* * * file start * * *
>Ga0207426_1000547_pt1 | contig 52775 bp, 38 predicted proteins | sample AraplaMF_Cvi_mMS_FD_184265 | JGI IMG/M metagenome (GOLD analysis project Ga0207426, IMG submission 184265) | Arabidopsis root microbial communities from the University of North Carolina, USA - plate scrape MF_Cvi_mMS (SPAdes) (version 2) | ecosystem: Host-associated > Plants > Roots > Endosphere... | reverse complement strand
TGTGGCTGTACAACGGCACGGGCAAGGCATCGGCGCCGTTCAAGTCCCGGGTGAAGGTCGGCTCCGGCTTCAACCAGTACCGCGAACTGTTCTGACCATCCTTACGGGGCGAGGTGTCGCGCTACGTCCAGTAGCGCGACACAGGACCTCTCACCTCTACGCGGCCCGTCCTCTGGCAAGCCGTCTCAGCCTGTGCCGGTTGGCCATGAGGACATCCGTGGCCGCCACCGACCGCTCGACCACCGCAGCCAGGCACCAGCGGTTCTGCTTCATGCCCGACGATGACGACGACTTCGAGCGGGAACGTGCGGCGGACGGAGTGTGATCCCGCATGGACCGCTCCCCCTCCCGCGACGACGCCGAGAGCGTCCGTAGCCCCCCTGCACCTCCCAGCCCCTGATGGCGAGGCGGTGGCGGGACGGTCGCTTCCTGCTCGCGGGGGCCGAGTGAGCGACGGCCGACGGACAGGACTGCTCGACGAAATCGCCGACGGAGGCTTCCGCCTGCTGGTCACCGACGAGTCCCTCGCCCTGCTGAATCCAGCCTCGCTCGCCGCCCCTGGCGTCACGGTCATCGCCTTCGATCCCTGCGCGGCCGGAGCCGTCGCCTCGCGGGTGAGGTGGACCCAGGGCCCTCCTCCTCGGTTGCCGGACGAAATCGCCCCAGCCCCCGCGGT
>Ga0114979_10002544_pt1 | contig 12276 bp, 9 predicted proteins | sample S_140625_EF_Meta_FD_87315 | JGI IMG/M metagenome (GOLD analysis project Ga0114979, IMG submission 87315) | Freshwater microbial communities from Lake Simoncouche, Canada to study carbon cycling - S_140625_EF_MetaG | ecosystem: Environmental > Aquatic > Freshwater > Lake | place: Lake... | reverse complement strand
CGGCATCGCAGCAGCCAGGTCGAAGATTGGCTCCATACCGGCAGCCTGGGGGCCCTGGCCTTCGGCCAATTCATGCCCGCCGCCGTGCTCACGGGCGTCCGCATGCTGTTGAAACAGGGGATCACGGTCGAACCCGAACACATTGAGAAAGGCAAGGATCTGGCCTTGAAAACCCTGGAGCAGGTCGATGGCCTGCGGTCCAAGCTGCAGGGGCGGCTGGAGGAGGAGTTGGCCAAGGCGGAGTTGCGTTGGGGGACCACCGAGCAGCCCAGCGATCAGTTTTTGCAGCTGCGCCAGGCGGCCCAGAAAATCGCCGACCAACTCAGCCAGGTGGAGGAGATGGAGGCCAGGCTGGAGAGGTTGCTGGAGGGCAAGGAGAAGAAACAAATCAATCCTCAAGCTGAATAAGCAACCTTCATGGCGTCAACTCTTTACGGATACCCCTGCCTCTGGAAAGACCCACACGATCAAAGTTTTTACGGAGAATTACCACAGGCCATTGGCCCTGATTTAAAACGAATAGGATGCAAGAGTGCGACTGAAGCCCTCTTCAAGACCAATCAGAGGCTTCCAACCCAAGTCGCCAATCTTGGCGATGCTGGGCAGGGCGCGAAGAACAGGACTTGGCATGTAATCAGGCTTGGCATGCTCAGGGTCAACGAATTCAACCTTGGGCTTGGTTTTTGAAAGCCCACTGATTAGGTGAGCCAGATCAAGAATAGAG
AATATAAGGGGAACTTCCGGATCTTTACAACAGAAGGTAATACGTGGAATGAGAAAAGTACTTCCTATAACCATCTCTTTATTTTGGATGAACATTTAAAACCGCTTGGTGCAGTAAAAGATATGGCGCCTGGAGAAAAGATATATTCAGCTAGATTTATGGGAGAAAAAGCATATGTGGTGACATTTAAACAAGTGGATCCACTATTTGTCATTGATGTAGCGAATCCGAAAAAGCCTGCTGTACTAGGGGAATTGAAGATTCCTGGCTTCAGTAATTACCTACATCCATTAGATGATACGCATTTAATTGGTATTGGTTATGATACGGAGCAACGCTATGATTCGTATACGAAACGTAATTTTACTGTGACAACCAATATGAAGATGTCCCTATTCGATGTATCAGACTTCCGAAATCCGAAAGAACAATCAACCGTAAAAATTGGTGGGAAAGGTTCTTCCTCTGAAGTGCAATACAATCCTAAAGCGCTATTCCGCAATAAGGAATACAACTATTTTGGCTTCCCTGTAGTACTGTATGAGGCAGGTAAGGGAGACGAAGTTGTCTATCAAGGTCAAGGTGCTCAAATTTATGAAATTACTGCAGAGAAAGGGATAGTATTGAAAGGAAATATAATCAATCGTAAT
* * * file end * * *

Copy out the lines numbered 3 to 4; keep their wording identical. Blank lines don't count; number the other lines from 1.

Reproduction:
>Ga0114979_10002544_pt1 | contig 12276 bp, 9 predicted proteins | sample S_140625_EF_Meta_FD_87315 | JGI IMG/M metagenome (GOLD analysis project Ga0114979, IMG submission 87315) | Freshwater microbial communities from Lake Simoncouche, Canada to study carbon cycling - S_140625_EF_MetaG | ecosystem: Environmental > Aquatic > Freshwater > Lake | place: Lake... | reverse complement strand
CGGCATCGCAGCAGCCAGGTCGAAGATTGGCTCCATACCGGCAGCCTGGGGGCCCTGGCCTTCGGCCAATTCATGCCCGCCGCCGTGCTCACGGGCGTCCGCATGCTGTTGAAACAGGGGATCACGGTCGAACCCGAACACATTGAGAAAGGCAAGGATCTGGCCTTGAAAACCCTGGAGCAGGTCGATGGCCTGCGGTCCAAGCTGCAGGGGCGGCTGGAGGAGGAGTTGGCCAAGGCGGAGTTGCGTTGGGGGACCACCGAGCAGCCCAGCGATCAGTTTTTGCAGCTGCGCCAGGCGGCCCAGAAAATCGCCGACCAACTCAGCCAGGTGGAGGAGATGGAGGCCAGGCTGGAGAGGTTGCTGGAGGGCAAGGAGAAGAAACAAATCAATCCTCAAGCTGAATAAGCAACCTTCATGGCGTCAACTCTTTACGGATACCCCTGCCTCTGGAAAGACCCACACGATCAAAGTTTTTACGGAGAATTACCACAGGCCATTGGCCCTGATTTAAAACGAATAGGATGCAAGAGTGCGACTGAAGCCCTCTTCAAGACCAATCAGAGGCTTCCAACCCAAGTCGCCAATCTTGGCGATGCTGGGCAGGGCGCGAAGAACAGGACTTGGCATGTAATCAGGCTTGGCATGCTCAGGGTCAACGAATTCAACCTTGGGCTTGGTTTTTGAAAGCCCACTGATTAGGTGAGCCAGATCAAGAATAGAG